In Karachi alone… more than 50,000 people toil in small, family-run workshops comprised of apprentices and highly trained artisans, each with his well-defined specialty. Dominated by the painstaking ethic of proudly independent craftsmen, this time-consuming manufacture is the opposite of mass production: Every hand-painted truck, bus and rickshaw, despite sharing numerous signs and symbols, virtually screams its uniqueness.
The Poetic Talent of Owner and Painter Shows on a Truck
Pakistani trucks are also used as means of displaying the owner or the Painter’s Poetic taste. It also serves as a calligraphic board as well as a notice board for public messages.
Note the two photos below. In the photo to the left the truck owner is declaring himself as hopelessly romantic (ye dil hai aashiqaana) and in the photo to the right he is requesting his beloved to accompany him to his hometown, which is by the way, Khuzdar Balochistan. (aao sanam Khuzdar chaleN)
History of Vehicle Painting in Pakistan:
Atleast one website (here) gives following history of bus/truck painting in Pakistan and quotes it to one Peter Grant.
The extraordinary tradition of decorating trucks has its roots in the days of the raj when craftsmen made glorious horse drawn carriages for the gentry. In the 1920s the Kohistan Bus Company asked the master craftsman Ustad Elahi Bakhsh to decorate their buses to attract passengers. Bukhsh employed a company of artists from the Punjab town of Chiniot, who’s ancestors had worked on many great palaces and temples dating back to the Mughal Empire.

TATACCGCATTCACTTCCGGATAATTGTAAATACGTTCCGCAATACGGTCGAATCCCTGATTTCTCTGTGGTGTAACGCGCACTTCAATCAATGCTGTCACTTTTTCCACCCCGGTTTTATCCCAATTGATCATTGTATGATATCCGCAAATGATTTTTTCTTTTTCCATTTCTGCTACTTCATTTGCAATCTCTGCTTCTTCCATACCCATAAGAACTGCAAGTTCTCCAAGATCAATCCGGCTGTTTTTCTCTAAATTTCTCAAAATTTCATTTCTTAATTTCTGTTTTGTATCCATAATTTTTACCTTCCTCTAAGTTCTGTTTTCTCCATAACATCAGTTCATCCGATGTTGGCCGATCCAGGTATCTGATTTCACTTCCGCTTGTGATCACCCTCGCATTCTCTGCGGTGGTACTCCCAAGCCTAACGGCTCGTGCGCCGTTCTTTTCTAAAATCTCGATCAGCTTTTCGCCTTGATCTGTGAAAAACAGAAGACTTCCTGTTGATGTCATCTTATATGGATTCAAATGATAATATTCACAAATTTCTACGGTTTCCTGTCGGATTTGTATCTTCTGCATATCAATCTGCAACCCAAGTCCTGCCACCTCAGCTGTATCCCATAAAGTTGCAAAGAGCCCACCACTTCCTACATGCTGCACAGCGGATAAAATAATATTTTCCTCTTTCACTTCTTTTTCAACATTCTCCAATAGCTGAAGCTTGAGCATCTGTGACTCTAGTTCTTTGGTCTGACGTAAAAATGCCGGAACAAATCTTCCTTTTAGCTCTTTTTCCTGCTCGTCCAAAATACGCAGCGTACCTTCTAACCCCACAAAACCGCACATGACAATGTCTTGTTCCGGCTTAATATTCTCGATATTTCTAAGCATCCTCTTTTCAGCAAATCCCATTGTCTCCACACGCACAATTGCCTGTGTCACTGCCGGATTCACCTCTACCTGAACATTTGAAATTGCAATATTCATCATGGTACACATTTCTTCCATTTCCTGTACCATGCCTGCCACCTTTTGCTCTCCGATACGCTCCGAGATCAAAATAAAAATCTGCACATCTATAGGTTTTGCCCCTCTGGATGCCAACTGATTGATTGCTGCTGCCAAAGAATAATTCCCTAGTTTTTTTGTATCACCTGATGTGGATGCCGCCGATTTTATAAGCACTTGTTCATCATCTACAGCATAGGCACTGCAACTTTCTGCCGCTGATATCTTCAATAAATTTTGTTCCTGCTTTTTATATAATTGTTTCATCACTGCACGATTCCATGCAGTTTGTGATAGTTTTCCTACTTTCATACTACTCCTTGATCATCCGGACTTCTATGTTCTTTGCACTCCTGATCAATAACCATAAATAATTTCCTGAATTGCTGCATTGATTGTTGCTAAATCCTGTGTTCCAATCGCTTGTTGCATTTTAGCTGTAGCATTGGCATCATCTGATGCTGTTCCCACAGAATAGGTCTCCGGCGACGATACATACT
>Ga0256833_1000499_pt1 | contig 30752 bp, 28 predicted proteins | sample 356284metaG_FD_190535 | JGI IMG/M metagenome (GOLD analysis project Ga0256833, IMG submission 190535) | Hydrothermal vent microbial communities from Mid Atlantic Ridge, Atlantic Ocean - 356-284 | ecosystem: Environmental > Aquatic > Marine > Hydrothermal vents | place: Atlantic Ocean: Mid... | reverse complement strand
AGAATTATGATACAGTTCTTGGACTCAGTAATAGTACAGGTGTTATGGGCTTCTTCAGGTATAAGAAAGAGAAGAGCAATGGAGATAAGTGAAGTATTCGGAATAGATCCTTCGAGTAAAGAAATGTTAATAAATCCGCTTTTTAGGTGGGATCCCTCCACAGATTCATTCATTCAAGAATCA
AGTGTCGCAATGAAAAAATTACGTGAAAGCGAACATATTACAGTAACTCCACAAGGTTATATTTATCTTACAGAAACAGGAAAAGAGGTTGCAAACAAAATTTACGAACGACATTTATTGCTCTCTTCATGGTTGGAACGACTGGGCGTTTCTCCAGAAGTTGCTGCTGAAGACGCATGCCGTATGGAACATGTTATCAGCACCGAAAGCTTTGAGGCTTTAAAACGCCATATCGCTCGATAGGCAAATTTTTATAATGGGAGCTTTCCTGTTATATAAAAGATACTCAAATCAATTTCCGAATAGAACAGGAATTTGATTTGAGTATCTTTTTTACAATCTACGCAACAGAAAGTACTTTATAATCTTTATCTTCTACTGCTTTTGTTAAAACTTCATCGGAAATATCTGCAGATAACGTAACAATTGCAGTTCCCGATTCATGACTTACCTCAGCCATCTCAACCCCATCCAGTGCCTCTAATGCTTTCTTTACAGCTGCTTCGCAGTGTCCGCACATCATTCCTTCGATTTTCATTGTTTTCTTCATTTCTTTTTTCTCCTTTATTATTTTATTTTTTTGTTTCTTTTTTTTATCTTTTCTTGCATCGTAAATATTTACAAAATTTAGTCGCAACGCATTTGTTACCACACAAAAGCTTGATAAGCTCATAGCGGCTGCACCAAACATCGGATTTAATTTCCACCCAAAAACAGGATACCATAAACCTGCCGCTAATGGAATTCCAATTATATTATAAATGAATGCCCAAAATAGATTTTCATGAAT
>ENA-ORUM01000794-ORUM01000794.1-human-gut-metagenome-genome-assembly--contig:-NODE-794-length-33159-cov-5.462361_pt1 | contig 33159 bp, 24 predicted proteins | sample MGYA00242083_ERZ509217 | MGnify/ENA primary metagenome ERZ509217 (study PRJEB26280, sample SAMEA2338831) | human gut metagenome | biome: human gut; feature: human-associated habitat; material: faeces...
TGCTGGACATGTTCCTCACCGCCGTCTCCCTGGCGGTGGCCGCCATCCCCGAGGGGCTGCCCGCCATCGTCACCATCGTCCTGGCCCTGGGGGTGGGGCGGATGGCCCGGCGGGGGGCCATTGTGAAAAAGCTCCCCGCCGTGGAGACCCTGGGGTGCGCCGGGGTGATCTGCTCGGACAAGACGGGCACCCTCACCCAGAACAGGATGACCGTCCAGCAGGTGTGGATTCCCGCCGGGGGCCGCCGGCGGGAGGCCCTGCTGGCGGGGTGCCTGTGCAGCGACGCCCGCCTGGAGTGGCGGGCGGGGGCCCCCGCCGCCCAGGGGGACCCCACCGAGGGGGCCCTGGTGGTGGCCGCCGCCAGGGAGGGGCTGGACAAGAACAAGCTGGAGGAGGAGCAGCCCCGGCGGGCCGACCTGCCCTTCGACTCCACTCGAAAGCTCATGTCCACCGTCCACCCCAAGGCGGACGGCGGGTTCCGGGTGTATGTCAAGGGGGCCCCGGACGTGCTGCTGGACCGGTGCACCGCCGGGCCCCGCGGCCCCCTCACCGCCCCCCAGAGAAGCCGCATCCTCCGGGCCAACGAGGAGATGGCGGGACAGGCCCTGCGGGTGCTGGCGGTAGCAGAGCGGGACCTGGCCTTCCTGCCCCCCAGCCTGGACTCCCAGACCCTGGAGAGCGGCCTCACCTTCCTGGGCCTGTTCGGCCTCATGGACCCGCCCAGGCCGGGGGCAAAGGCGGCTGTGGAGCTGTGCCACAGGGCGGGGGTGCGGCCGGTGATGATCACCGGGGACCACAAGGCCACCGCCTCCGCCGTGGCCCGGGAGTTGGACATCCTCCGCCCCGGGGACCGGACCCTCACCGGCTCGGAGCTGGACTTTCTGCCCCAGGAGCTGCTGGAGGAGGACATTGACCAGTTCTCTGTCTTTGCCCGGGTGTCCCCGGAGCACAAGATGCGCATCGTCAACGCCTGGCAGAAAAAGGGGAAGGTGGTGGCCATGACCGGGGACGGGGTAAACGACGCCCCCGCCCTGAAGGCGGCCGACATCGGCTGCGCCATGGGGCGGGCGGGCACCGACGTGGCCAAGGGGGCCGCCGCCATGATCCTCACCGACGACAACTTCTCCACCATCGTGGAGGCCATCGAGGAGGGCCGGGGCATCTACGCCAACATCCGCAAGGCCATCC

It was not long before the truck owners followed suit with their own design. Through the years the materials used have developed from wood and paint to metal, tinsel, plastic and reflective tape. Within the last few years trucks and buses have been further embellished with full lighting systems
Pakistani Truck at Smithsonian Museum at Washinton DC:
Quoting Richard Covington who wrote ‘Masterpieces To Go: The Trucks of Pakistan’
Americans got a tiny taste of Pakistani truck painting in the summer of 2002 at the Smithsonian Folklife Festival, when Ali and bodywork expert Jamil ud-Din brought a truck from Karachi to Washington, D.C. They decorated it right there on the National Mall, as outdoor artists-in-residence. As a talent scout for the festivalâ€™s Silk Road theme, truck aficionado Jonathan Mark Kenoyer, an anthropology professor at the University of Michigan and a top us scholar of Pakistani culture, chose the pair for their versatility in incorporating the countryâ€™s disparate styles of truck art. Their finished masterpiece, a 1976 Bedford, is now part of the Smithsonianâ€™s permanent collection. (Photo to the right)